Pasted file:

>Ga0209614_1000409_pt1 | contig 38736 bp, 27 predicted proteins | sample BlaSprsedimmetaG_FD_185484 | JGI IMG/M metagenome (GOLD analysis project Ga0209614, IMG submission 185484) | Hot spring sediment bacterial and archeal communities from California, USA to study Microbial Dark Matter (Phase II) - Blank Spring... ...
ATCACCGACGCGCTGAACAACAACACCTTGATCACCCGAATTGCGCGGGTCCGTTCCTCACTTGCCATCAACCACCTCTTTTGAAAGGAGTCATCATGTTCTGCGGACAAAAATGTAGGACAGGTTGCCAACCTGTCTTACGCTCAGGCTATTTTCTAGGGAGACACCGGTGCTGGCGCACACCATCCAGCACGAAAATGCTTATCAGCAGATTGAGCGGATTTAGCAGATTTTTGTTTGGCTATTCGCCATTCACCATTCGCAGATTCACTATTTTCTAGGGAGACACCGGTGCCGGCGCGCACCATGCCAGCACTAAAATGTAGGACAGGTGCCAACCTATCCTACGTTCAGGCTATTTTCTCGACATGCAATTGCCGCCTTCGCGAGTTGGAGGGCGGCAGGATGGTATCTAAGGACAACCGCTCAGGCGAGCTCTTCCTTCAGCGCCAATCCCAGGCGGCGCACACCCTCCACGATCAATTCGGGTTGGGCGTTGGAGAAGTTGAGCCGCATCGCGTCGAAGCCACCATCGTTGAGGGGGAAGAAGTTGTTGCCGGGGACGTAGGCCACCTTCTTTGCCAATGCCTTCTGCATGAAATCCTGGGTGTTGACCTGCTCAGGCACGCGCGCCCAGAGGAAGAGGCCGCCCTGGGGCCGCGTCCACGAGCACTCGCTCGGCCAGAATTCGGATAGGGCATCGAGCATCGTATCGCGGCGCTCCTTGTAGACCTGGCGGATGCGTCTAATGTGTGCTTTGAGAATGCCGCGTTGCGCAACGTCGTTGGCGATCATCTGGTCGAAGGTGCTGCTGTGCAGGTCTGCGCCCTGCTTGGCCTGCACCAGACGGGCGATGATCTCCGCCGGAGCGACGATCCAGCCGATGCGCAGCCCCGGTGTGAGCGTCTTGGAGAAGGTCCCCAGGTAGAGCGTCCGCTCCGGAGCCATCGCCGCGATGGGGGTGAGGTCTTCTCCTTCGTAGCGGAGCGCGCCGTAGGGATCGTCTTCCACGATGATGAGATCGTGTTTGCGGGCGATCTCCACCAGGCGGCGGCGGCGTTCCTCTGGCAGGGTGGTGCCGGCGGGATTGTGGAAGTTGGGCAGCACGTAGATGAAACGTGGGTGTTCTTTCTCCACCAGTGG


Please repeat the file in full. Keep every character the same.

>Ga0209614_1000409_pt1 | contig 38736 bp, 27 predicted proteins | sample BlaSprsedimmetaG_FD_185484 | JGI IMG/M metagenome (GOLD analysis project Ga0209614, IMG submission 185484) | Hot spring sediment bacterial and archeal communities from California, USA to study Microbial Dark Matter (Phase II) - Blank Spring... ...
ATCACCGACGCGCTGAACAACAACACCTTGATCACCCGAATTGCGCGGGTCCGTTCCTCACTTGCCATCAACCACCTCTTTTGAAAGGAGTCATCATGTTCTGCGGACAAAAATGTAGGACAGGTTGCCAACCTGTCTTACGCTCAGGCTATTTTCTAGGGAGACACCGGTGCTGGCGCACACCATCCAGCACGAAAATGCTTATCAGCAGATTGAGCGGATTTAGCAGATTTTTGTTTGGCTATTCGCCATTCACCATTCGCAGATTCACTATTTTCTAGGGAGACACCGGTGCCGGCGCGCACCATGCCAGCACTAAAATGTAGGACAGGTGCCAACCTATCCTACGTTCAGGCTATTTTCTCGACATGCAATTGCCGCCTTCGCGAGTTGGAGGGCGGCAGGATGGTATCTAAGGACAACCGCTCAGGCGAGCTCTTCCTTCAGCGCCAATCCCAGGCGGCGCACACCCTCCACGATCAATTCGGGTTGGGCGTTGGAGAAGTTGAGCCGCATCGCGTCGAAGCCACCATCGTTGAGGGGGAAGAAGTTGTTGCCGGGGACGTAGGCCACCTTCTTTGCCAATGCCTTCTGCATGAAATCCTGGGTGTTGACCTGCTCAGGCACGCGCGCCCAGAGGAAGAGGCCGCCCTGGGGCCGCGTCCACGAGCACTCGCTCGGCCAGAATTCGGATAGGGCATCGAGCATCGTATCGCGGCGCTCCTTGTAGACCTGGCGGATGCGTCTAATGTGTGCTTTGAGAATGCCGCGTTGCGCAACGTCGTTGGCGATCATCTGGTCGAAGGTGCTGCTGTGCAGGTCTGCGCCCTGCTTGGCCTGCACCAGACGGGCGATGATCTCCGCCGGAGCGACGATCCAGCCGATGCGCAGCCCCGGTGTGAGCGTCTTGGAGAAGGTCCCCAGGTAGAGCGTCCGCTCCGGAGCCATCGCCGCGATGGGGGTGAGGTCTTCTCCTTCGTAGCGGAGCGCGCCGTAGGGATCGTCTTCCACGATGATGAGATCGTGTTTGCGGGCGATCTCCACCAGGCGGCGGCGGCGTTCCTCTGGCAGGGTGGTGCCGGCGGGATTGTGGAAGTTGGGCAGCACGTAGATGAAACGTGGGTGTTCTTTCTCCACCAGTGG